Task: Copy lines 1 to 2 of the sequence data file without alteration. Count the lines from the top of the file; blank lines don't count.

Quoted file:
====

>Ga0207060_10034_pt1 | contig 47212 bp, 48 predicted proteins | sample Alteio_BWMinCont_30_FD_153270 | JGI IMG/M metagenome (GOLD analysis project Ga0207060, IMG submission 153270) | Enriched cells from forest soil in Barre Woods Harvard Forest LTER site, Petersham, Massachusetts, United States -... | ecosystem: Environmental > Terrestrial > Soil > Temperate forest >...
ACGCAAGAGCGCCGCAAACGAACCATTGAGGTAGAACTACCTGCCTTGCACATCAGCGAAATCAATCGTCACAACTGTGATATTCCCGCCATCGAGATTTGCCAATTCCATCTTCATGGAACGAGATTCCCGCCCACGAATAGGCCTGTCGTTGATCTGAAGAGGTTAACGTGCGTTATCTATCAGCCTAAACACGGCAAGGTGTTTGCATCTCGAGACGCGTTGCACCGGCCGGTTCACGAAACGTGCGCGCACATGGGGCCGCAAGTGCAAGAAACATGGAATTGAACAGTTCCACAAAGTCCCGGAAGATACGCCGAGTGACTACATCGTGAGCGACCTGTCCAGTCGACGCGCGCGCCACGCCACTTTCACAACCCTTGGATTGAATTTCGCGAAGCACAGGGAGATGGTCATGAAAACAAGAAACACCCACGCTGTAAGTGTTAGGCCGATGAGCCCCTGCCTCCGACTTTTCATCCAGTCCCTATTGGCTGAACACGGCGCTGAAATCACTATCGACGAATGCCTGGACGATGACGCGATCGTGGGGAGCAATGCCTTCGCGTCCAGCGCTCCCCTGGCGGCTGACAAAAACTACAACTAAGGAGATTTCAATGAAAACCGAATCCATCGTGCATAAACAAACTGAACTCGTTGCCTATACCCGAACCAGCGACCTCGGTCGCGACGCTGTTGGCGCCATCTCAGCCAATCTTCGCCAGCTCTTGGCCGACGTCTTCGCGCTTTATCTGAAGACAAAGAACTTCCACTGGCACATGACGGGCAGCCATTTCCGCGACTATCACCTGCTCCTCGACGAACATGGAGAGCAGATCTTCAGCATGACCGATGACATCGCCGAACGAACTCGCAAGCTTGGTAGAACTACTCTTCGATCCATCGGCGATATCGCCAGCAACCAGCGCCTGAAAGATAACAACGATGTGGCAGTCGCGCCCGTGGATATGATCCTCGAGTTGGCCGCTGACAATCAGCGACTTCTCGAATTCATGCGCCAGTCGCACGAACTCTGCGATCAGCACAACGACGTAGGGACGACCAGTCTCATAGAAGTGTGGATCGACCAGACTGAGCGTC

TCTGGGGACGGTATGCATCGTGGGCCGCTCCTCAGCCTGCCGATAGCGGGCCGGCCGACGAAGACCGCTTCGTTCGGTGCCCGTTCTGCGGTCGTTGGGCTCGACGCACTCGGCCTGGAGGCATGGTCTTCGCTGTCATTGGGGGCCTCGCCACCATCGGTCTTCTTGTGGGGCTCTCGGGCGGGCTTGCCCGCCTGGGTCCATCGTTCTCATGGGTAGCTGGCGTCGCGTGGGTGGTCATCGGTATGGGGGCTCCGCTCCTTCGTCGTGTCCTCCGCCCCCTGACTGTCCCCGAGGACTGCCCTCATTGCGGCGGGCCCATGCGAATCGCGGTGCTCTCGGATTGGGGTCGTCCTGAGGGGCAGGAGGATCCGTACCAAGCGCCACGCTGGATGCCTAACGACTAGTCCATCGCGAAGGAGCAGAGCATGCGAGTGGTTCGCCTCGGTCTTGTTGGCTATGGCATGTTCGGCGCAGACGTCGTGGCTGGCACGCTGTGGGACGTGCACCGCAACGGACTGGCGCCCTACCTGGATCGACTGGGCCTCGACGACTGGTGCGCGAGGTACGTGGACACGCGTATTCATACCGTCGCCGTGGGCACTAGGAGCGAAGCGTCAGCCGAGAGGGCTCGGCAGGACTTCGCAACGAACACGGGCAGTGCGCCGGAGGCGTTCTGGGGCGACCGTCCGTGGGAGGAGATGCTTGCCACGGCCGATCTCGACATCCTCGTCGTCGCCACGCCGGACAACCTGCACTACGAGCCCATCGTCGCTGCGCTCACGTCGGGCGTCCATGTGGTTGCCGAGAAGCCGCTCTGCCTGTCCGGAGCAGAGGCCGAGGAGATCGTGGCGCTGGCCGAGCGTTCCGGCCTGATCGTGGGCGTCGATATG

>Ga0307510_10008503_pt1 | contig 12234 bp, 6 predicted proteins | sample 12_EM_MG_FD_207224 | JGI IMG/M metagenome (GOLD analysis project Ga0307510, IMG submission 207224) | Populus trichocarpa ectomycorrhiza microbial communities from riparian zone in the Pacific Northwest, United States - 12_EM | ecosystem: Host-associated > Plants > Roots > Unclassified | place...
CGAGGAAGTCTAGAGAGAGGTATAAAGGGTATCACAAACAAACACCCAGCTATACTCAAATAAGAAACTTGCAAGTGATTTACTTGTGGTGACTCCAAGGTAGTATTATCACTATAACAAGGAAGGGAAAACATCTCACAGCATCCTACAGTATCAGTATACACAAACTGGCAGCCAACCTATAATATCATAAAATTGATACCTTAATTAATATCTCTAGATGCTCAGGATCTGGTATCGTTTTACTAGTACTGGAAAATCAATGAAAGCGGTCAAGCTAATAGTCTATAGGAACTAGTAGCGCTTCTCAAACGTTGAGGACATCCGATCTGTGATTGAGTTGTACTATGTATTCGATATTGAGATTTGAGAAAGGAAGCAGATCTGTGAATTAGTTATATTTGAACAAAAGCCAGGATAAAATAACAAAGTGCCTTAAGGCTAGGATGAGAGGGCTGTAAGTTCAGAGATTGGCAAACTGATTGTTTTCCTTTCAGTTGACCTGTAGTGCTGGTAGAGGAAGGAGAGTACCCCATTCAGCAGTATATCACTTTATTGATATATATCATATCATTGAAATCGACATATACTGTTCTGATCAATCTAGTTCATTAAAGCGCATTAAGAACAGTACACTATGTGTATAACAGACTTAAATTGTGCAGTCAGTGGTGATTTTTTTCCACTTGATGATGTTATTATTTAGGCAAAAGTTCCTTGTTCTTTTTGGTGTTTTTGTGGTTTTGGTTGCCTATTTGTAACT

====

>Ga0207060_10034_pt1 | contig 47212 bp, 48 predicted proteins | sample Alteio_BWMinCont_30_FD_153270 | JGI IMG/M metagenome (GOLD analysis project Ga0207060, IMG submission 153270) | Enriched cells from forest soil in Barre Woods Harvard Forest LTER site, Petersham, Massachusetts, United States -... | ecosystem: Environmental > Terrestrial > Soil > Temperate forest >...
ACGCAAGAGCGCCGCAAACGAACCATTGAGGTAGAACTACCTGCCTTGCACATCAGCGAAATCAATCGTCACAACTGTGATATTCCCGCCATCGAGATTTGCCAATTCCATCTTCATGGAACGAGATTCCCGCCCACGAATAGGCCTGTCGTTGATCTGAAGAGGTTAACGTGCGTTATCTATCAGCCTAAACACGGCAAGGTGTTTGCATCTCGAGACGCGTTGCACCGGCCGGTTCACGAAACGTGCGCGCACATGGGGCCGCAAGTGCAAGAAACATGGAATTGAACAGTTCCACAAAGTCCCGGAAGATACGCCGAGTGACTACATCGTGAGCGACCTGTCCAGTCGACGCGCGCGCCACGCCACTTTCACAACCCTTGGATTGAATTTCGCGAAGCACAGGGAGATGGTCATGAAAACAAGAAACACCCACGCTGTAAGTGTTAGGCCGATGAGCCCCTGCCTCCGACTTTTCATCCAGTCCCTATTGGCTGAACACGGCGCTGAAATCACTATCGACGAATGCCTGGACGATGACGCGATCGTGGGGAGCAATGCCTTCGCGTCCAGCGCTCCCCTGGCGGCTGACAAAAACTACAACTAAGGAGATTTCAATGAAAACCGAATCCATCGTGCATAAACAAACTGAACTCGTTGCCTATACCCGAACCAGCGACCTCGGTCGCGACGCTGTTGGCGCCATCTCAGCCAATCTTCGCCAGCTCTTGGCCGACGTCTTCGCGCTTTATCTGAAGACAAAGAACTTCCACTGGCACATGACGGGCAGCCATTTCCGCGACTATCACCTGCTCCTCGACGAACATGGAGAGCAGATCTTCAGCATGACCGATGACATCGCCGAACGAACTCGCAAGCTTGGTAGAACTACTCTTCGATCCATCGGCGATATCGCCAGCAACCAGCGCCTGAAAGATAACAACGATGTGGCAGTCGCGCCCGTGGATATGATCCTCGAGTTGGCCGCTGACAATCAGCGACTTCTCGAATTCATGCGCCAGTCGCACGAACTCTGCGATCAGCACAACGACGTAGGGACGACCAGTCTCATAGAAGTGTGGATCGACCAGACTGAGCGTC